4. A plate as set forth in claim 1, wherein said spokes become progressively wider as one goes from the frame to the hub.
5. A plate as set forth in claim 1, wherein said anchor bolt has a conical head which complements the countersunk hole.
Description
BACKGROUND OF INVENTION

1. Field of Invention

This invention relates generally to roof-bearing plates to firmly secure a layer of thermal insulation material to a roof surface, and more particularly to a plate of this type which is embossed to create a plate-reinforcing pattern which acts to resist flexure of the plate.

It is common practice to cover the roof of a building with a layer of thermal insulation material. This layer may be formed of pads of light-weight material such as fiberglass which are laid down on the surface of the roof and covered by a sheet of polyvinyl chloride or tarred cardboard to protect the layer against water penetration.

Since the roof is exposed to the elements, it may at times be subject to high velocity winds, as high as 150 miles per hour. Unless the insulation layer is firmly secured to the roof, the resultant updraft may blow the insulation layer from the roof. One cannot as a practical matter use bonding agents to adhere the layer to the roof, for these lack sufficient strength to resist strong updrafts. It is therefore the usual practice to secure the layer to the roof by load-bearing plates of sheet metal which lie over the layer and are bolted or otherwise fastened to the roof.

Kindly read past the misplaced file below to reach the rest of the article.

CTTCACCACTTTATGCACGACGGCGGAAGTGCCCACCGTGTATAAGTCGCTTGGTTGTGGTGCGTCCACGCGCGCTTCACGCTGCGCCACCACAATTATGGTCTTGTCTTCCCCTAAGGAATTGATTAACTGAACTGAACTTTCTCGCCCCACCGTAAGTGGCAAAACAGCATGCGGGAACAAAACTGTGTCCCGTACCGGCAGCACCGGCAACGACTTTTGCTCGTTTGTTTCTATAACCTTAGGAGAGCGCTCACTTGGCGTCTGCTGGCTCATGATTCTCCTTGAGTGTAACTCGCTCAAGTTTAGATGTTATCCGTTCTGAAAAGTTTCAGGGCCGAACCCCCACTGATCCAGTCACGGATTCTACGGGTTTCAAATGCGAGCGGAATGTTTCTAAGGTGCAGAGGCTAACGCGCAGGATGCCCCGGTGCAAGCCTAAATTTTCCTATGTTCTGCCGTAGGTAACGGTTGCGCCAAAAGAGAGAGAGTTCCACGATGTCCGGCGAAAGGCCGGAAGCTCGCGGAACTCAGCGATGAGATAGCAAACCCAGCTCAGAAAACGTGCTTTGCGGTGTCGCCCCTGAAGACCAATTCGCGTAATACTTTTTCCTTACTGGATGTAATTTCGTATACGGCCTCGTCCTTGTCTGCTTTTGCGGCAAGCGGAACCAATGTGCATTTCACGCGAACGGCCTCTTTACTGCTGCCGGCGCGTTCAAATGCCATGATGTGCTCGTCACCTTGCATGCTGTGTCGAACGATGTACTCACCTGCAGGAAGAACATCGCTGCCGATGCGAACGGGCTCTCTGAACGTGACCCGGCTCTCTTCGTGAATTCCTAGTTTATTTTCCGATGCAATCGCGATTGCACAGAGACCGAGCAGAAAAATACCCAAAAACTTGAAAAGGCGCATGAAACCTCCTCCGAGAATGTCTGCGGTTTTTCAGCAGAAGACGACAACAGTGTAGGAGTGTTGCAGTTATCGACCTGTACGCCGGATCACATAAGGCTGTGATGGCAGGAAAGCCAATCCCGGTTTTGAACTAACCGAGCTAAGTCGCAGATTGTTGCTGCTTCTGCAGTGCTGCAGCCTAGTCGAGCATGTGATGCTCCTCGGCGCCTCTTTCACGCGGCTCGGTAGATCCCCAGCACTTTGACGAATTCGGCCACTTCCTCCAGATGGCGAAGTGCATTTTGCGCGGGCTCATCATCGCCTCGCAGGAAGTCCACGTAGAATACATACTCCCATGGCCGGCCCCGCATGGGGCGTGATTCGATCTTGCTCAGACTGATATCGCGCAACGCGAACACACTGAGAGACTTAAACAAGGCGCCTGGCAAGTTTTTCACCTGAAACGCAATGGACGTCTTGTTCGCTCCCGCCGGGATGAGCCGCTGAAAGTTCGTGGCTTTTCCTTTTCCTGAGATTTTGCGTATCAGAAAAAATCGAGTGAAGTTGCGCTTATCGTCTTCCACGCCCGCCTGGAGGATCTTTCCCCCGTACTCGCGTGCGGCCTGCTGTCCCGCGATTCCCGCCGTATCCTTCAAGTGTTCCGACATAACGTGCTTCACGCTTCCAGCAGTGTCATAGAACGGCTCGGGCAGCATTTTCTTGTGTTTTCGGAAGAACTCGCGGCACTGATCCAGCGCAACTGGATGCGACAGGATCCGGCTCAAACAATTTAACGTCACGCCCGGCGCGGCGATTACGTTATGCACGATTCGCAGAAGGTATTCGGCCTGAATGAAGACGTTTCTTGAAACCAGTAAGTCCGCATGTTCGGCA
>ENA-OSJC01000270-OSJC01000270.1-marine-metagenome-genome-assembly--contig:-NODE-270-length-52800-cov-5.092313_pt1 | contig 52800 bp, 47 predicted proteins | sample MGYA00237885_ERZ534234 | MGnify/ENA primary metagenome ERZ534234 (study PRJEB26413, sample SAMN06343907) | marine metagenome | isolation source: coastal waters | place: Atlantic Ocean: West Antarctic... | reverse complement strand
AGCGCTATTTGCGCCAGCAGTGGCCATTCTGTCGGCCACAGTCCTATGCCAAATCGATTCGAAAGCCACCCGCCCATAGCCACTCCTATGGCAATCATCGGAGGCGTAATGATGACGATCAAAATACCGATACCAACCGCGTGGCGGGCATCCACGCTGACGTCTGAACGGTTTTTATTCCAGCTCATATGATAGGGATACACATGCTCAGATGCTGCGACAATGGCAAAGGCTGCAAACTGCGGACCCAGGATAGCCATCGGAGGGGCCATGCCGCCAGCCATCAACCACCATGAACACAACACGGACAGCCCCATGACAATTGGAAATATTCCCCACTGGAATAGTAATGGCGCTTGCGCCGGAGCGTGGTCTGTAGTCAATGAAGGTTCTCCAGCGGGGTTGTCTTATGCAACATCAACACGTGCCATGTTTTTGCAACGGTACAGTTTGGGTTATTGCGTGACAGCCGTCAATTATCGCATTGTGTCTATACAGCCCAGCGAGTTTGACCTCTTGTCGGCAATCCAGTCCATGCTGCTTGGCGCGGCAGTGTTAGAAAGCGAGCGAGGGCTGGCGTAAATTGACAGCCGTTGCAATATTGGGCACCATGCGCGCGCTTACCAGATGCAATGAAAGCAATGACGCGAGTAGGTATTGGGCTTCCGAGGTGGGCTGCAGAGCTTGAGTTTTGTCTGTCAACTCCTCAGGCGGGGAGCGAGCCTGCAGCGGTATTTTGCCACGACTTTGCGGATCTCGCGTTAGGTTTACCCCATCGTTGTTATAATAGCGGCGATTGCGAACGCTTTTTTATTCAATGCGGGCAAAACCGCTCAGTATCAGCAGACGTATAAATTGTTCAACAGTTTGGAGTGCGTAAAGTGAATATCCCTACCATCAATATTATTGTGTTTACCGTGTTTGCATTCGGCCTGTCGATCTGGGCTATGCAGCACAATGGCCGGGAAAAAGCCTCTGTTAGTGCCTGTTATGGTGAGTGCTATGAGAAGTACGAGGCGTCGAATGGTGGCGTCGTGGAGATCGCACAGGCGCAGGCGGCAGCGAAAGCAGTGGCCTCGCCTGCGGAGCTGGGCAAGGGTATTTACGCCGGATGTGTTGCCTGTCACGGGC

2. The Prior Art

The patent to Williams, U.S. Pat. No. 1,286,862, shows a contoured roofing washer designed for a corrugated iron roof, the washer having a center hole from which radiate triangular ribs.

The patent to Sandqvist, U.S. Pat. No. 4,074,501, shows a heat insulating layer on a roof which is held thereto by plastic plates having a center bore to receive a screw.

The patent to Carlson et al., U.S. Pat. No. 4,288,951, provides insulation for the roof of a metal building or mobile home, use being made of a self-locking washer to sandwich the insulation panel between the fastener and a base plate. This patent is of interest because of the configuration of the radial ribs on the washer which extend between the center hole and a marginal rectangular rib.

The DeCaro patent, U.S. Pat. No. 4,361,997, shows a plastic plate to secure insulation to a metal roof. The configuration shown in FIG. 3 is of particular interest because of the triangular ribs radiating from a center hole at the bottom of the plate. These ribs are intended for anti-rotational purposes.

Other forms of plates to hold insulation to a roof are shown the Kelly U.S. Pat. Nos. 4,162,597 and 4,389,826. Of lesser interest are the following U.S. Pat. Nos.

______________________________________  4,161,087         3,101,763  4,329,821         2,769,333  4,075,807         3,370,631  3,478,639______________________________________
SUMMARY OF INVENTION